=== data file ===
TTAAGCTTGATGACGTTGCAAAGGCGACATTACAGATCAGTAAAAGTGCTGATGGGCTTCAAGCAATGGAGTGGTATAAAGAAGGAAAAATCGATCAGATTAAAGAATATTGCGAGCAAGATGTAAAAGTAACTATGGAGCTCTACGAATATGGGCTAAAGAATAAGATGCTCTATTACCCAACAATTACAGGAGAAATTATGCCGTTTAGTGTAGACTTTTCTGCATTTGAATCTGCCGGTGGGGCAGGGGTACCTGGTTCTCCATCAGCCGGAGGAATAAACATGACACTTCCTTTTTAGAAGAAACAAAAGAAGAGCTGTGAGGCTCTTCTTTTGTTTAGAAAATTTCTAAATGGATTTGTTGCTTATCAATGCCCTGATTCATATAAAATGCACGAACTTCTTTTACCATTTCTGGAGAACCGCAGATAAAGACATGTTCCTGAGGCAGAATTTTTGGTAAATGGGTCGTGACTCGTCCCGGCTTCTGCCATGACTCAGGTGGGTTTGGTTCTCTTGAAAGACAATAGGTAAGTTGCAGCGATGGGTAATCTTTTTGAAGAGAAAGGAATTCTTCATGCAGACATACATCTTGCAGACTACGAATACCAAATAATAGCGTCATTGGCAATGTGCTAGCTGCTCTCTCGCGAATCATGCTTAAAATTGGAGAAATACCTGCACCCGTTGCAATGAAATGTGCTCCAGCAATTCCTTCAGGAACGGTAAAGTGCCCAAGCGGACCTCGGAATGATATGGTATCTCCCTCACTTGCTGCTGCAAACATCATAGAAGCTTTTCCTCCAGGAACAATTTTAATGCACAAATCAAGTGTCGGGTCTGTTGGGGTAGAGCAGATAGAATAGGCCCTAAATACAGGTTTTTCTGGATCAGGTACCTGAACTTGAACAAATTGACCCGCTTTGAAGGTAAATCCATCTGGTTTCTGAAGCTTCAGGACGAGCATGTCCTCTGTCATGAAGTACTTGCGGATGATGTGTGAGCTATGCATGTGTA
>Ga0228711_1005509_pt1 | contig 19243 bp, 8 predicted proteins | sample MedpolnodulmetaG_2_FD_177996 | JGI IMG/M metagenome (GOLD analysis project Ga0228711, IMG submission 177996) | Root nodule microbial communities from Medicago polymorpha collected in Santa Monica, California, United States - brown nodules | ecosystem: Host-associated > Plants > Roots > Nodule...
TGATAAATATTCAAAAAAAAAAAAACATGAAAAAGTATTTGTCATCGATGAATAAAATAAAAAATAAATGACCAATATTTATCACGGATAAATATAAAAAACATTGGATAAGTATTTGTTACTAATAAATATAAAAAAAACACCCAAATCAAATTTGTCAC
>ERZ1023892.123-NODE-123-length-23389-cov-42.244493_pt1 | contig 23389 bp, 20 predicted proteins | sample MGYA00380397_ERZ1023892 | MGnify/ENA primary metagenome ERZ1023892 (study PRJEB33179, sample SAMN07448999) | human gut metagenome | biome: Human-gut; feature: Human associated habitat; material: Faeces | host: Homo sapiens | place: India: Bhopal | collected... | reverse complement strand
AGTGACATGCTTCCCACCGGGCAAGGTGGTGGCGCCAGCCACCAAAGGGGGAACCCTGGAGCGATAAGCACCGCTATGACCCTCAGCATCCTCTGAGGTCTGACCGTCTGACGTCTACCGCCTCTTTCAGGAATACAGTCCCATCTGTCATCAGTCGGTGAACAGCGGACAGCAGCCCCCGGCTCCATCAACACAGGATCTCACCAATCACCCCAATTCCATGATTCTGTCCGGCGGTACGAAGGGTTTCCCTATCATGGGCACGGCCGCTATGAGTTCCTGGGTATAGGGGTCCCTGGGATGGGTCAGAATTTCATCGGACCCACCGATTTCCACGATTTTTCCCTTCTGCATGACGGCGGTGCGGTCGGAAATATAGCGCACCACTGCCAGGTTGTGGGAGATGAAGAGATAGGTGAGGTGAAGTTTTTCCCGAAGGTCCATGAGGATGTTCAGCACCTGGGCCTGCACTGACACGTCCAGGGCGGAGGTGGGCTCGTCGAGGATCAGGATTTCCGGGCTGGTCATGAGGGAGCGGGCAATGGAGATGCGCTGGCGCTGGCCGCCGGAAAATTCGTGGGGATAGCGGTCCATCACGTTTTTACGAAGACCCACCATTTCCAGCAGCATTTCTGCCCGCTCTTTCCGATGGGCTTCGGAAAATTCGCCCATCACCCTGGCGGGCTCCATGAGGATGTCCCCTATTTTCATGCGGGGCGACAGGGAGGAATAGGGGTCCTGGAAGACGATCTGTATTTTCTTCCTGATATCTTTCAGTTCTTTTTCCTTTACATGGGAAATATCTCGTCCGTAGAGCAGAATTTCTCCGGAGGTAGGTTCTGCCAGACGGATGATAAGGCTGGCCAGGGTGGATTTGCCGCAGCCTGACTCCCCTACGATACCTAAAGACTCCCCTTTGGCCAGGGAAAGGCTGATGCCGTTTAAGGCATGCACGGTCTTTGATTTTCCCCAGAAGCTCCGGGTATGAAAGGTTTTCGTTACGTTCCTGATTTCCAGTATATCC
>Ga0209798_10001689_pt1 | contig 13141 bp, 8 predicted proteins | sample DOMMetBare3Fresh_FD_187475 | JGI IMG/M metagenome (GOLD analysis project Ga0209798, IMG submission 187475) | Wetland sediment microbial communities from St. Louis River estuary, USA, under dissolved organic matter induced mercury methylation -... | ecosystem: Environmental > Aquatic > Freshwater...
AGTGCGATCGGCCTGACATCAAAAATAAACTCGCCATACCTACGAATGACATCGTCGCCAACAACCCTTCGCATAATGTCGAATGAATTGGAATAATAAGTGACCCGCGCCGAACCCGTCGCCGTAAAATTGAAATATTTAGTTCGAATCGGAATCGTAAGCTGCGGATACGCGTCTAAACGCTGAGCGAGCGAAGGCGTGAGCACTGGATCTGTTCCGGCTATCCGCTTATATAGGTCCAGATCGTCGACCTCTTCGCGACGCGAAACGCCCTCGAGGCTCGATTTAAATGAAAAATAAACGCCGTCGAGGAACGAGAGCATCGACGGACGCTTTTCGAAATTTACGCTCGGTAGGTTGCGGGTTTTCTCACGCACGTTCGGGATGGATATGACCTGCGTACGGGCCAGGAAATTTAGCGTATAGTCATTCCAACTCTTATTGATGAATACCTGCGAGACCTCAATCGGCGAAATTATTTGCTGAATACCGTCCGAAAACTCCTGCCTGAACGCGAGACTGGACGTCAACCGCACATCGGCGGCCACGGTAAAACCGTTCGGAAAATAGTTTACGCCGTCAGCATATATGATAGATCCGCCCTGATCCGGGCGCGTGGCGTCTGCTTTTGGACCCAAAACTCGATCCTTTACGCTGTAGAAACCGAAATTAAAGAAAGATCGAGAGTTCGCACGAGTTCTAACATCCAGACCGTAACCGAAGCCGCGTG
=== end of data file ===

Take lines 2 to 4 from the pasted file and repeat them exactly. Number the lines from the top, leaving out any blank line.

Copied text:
>Ga0228711_1005509_pt1 | contig 19243 bp, 8 predicted proteins | sample MedpolnodulmetaG_2_FD_177996 | JGI IMG/M metagenome (GOLD analysis project Ga0228711, IMG submission 177996) | Root nodule microbial communities from Medicago polymorpha collected in Santa Monica, California, United States - brown nodules | ecosystem: Host-associated > Plants > Roots > Nodule...
TGATAAATATTCAAAAAAAAAAAAACATGAAAAAGTATTTGTCATCGATGAATAAAATAAAAAATAAATGACCAATATTTATCACGGATAAATATAAAAAACATTGGATAAGTATTTGTTACTAATAAATATAAAAAAAACACCCAAATCAAATTTGTCAC
>ERZ1023892.123-NODE-123-length-23389-cov-42.244493_pt1 | contig 23389 bp, 20 predicted proteins | sample MGYA00380397_ERZ1023892 | MGnify/ENA primary metagenome ERZ1023892 (study PRJEB33179, sample SAMN07448999) | human gut metagenome | biome: Human-gut; feature: Human associated habitat; material: Faeces | host: Homo sapiens | place: India: Bhopal | collected... | reverse complement strand